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President Biden’s cancer initiative needed as COVID created a ‘public health disaster,' local oncology experts say

The goal: To reduce cancer deaths by 50% in 25 years
Doctor generic
Posted at 5:41 PM, Feb 03, 2022

CLEVELAND — President Joe Biden has relaunched the White House’s Cancer Moonshot initiative. It’s a commitment to reducing cancer’s death rate by 50% in 25 years, and Northeast Ohio leaders in the fight against cancer say this comes at a time when a great "reset" is needed.

A part of the initiative is announcing a call for action for cancer screenings.

Dr. Ted Teknos is the president of University Hospitals’ Seidman Cancer Center.

He said the COVID-19 pandemic has caused a public health disaster when it comes to preventative cancer screenings.

"The earlier we catch cancers, the more likely we are to cure them,” he said. “Because of the COVID pandemic, 9.5 million screening exams went unfilled. That is going to result in about 10,000 additional cancer deaths over the course of the next decade or so, so this really has been a public health disaster for the cancer community, and I see it in my own practice."

Dr. Timothy Chan, the chair of the Center for Immunotherapy at the Cleveland Clinic, echoed Teknos’ sentiment.

"Folks are coming in with much more advanced tumors, at a much less curable state. So they really, really want to put together an all hands on deck effort to actually implement a lot of screening and lifesaving measures that one can do even before therapy," said Chan.

Teknos said some of the most common screenings missed are breast cancer, colorectal cancer, cervical cancer and lung cancer.

The Moonshot Cancer initiative also calls for more research into cancer cures and therapies.

"The amount of investment in cancer research has lagged over the last couple of decades, even compared to inflation,” said Teknos. "Just like we did during the COVID pandemic, you know, I think that's a beautiful example of when government and private industry come together, you can solve big problems.”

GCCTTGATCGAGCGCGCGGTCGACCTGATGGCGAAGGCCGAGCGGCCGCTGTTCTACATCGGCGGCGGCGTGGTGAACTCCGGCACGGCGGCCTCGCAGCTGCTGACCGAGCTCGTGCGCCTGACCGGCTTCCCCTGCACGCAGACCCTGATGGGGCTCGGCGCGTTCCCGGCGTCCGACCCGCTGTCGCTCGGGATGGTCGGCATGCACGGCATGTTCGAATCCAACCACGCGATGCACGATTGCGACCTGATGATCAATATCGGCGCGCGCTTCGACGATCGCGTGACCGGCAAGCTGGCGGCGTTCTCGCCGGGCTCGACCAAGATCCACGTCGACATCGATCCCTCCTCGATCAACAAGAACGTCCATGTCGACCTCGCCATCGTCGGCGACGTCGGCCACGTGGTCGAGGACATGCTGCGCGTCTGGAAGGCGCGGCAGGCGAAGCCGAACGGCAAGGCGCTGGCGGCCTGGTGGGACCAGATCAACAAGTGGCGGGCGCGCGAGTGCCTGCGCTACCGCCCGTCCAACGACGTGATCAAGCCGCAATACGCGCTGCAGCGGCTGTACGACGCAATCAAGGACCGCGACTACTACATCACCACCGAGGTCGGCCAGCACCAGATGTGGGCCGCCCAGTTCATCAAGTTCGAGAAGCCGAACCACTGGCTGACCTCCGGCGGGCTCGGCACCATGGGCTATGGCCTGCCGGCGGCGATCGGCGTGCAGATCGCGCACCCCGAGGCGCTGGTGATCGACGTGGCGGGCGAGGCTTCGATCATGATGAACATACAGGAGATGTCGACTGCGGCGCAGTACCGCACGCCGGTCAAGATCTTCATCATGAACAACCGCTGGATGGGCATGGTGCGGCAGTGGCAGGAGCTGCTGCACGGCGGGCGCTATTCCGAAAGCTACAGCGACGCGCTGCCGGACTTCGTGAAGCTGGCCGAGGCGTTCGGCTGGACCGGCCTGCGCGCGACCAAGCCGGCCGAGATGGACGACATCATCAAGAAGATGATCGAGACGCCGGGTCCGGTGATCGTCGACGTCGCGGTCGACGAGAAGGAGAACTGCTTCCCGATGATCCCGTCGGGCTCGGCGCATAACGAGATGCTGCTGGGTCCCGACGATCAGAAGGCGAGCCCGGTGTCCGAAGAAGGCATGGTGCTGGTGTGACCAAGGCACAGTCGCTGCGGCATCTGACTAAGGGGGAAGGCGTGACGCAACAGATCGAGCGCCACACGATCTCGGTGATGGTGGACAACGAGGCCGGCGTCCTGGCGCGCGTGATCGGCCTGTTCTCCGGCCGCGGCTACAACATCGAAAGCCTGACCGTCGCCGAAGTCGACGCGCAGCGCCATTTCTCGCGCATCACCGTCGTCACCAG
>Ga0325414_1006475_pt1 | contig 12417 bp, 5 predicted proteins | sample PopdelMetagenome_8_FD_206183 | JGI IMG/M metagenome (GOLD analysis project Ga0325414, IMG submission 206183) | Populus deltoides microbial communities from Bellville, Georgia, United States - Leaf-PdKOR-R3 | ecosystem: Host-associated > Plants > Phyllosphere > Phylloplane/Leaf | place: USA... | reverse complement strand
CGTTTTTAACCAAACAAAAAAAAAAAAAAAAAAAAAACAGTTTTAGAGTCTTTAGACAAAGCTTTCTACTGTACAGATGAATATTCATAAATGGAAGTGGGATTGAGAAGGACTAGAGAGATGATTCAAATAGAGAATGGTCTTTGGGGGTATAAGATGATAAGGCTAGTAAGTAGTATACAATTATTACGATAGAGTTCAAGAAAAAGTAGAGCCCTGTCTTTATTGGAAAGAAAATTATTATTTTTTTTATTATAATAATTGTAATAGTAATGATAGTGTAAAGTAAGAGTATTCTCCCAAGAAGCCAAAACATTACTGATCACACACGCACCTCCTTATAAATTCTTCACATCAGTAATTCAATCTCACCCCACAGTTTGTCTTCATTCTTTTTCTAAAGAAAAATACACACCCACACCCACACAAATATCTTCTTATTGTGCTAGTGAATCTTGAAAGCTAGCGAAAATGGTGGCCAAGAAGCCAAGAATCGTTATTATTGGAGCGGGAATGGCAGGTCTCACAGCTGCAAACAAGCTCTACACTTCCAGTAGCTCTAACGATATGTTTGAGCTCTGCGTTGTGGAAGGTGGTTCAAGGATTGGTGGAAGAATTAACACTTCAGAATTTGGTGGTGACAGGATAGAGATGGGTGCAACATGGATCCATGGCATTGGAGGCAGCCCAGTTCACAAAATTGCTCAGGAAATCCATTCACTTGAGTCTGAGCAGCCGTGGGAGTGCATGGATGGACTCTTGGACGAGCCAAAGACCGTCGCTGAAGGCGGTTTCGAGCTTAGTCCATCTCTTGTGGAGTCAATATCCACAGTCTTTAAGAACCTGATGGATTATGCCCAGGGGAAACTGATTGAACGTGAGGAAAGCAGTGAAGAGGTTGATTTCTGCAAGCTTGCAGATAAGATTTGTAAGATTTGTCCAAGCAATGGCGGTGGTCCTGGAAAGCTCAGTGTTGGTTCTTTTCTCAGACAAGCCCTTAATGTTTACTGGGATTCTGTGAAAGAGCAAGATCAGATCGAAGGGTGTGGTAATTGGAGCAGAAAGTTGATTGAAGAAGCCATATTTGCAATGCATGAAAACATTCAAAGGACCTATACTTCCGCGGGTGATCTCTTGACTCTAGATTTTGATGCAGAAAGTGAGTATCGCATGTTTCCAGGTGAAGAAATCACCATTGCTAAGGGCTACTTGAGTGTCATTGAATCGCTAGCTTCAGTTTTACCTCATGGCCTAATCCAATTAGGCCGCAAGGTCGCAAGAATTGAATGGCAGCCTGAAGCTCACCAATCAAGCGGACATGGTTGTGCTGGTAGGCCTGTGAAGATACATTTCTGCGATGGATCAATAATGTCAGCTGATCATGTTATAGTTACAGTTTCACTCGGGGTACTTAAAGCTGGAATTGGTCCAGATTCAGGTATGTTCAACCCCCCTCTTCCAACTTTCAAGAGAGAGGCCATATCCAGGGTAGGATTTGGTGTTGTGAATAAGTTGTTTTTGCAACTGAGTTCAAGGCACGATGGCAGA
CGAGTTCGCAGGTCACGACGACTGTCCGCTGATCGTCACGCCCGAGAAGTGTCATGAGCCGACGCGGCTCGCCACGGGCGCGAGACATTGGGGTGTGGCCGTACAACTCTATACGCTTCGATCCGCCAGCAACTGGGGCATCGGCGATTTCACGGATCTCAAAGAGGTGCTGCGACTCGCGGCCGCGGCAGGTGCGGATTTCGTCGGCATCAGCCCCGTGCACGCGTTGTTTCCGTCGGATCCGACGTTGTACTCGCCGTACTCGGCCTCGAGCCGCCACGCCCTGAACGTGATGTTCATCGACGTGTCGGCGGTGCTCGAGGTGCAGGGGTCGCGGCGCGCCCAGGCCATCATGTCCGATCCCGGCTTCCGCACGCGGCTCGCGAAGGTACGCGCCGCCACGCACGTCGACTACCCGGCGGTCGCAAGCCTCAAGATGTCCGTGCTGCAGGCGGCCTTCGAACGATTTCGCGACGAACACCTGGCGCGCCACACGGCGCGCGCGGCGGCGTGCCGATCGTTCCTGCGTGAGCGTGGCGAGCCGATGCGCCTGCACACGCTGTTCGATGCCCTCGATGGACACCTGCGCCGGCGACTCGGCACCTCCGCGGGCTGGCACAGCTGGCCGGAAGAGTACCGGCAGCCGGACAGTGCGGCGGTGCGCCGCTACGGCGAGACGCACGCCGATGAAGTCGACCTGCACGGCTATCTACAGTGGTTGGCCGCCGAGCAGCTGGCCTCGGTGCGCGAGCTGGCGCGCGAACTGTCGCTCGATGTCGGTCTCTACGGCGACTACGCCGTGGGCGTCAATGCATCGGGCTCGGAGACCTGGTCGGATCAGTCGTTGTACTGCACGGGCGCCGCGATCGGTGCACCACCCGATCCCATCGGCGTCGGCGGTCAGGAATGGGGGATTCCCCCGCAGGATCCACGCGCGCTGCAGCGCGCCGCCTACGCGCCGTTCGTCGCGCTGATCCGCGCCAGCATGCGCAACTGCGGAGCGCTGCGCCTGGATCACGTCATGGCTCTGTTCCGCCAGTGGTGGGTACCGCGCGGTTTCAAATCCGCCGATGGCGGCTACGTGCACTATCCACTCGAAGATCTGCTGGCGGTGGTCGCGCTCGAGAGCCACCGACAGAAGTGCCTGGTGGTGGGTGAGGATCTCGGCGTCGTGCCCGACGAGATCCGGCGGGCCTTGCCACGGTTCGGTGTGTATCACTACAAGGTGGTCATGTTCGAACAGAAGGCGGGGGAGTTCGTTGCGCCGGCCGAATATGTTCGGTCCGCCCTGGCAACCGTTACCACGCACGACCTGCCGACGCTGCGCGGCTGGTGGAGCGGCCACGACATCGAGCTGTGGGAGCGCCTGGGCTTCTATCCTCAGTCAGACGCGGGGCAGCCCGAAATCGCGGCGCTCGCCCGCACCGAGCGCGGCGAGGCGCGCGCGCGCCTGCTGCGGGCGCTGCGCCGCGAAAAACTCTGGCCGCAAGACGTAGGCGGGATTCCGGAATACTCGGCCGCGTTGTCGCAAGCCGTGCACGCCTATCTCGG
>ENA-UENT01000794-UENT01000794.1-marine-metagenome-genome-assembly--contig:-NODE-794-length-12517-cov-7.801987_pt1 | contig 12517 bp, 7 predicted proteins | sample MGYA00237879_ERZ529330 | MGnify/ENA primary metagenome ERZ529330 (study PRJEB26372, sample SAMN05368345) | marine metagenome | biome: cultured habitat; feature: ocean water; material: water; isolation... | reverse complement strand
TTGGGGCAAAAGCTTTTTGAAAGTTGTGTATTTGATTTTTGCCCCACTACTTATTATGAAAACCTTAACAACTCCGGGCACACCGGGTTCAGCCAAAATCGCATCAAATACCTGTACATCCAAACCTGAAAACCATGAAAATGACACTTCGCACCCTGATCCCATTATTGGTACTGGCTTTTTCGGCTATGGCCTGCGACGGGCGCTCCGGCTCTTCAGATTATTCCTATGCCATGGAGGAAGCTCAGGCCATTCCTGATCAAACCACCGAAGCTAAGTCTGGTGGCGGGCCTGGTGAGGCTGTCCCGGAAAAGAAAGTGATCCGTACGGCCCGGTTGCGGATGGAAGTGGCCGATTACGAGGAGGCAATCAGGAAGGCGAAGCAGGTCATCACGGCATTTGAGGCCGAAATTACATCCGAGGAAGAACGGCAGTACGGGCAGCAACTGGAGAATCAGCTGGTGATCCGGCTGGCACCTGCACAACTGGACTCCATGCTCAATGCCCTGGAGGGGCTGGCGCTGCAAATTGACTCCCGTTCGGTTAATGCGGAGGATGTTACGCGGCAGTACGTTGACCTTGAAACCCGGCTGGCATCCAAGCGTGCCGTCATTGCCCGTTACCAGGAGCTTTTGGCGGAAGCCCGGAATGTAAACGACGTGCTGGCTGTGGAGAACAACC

Chan said there’s a lot of research and trials right now that can build on this momentum.

"We have really expanded the capabilities and the resources available to our patients with cancer. We have launched a program here where everybody that needs tumor sequencing to figure out the mutation profiles and to match patients with the right treatments," he said.

Teknos said he is confident in the scientific possibilities.

"Just look at the incredible advances in genetics over the last few decades. It has allowed us to get to the point where a simple blood test can look for tumor DNA circulating in the blood and can detect a myriad of cancers, up to 50 cancers, just with a simple blood test," he said.

Other goals, according to the White House, include increasing equitable access to screening and treatment, recognizing disparities and improving the care provided to patients after they’ve overcome their fight with cancer.

Teknos and Chan are confident the goal of reducing cancer deaths by 50% is an obtainable one.

“The fact that we backslid for the last two years, in terms of public health responses to cancer, this is the perfect reset moment. You know, really ramp up our screenings, ramp up prevention efforts and then really invest in brilliant discoveries,” Teknos said. “I absolutely think a 50% reduction in the next 25 years is possible.”

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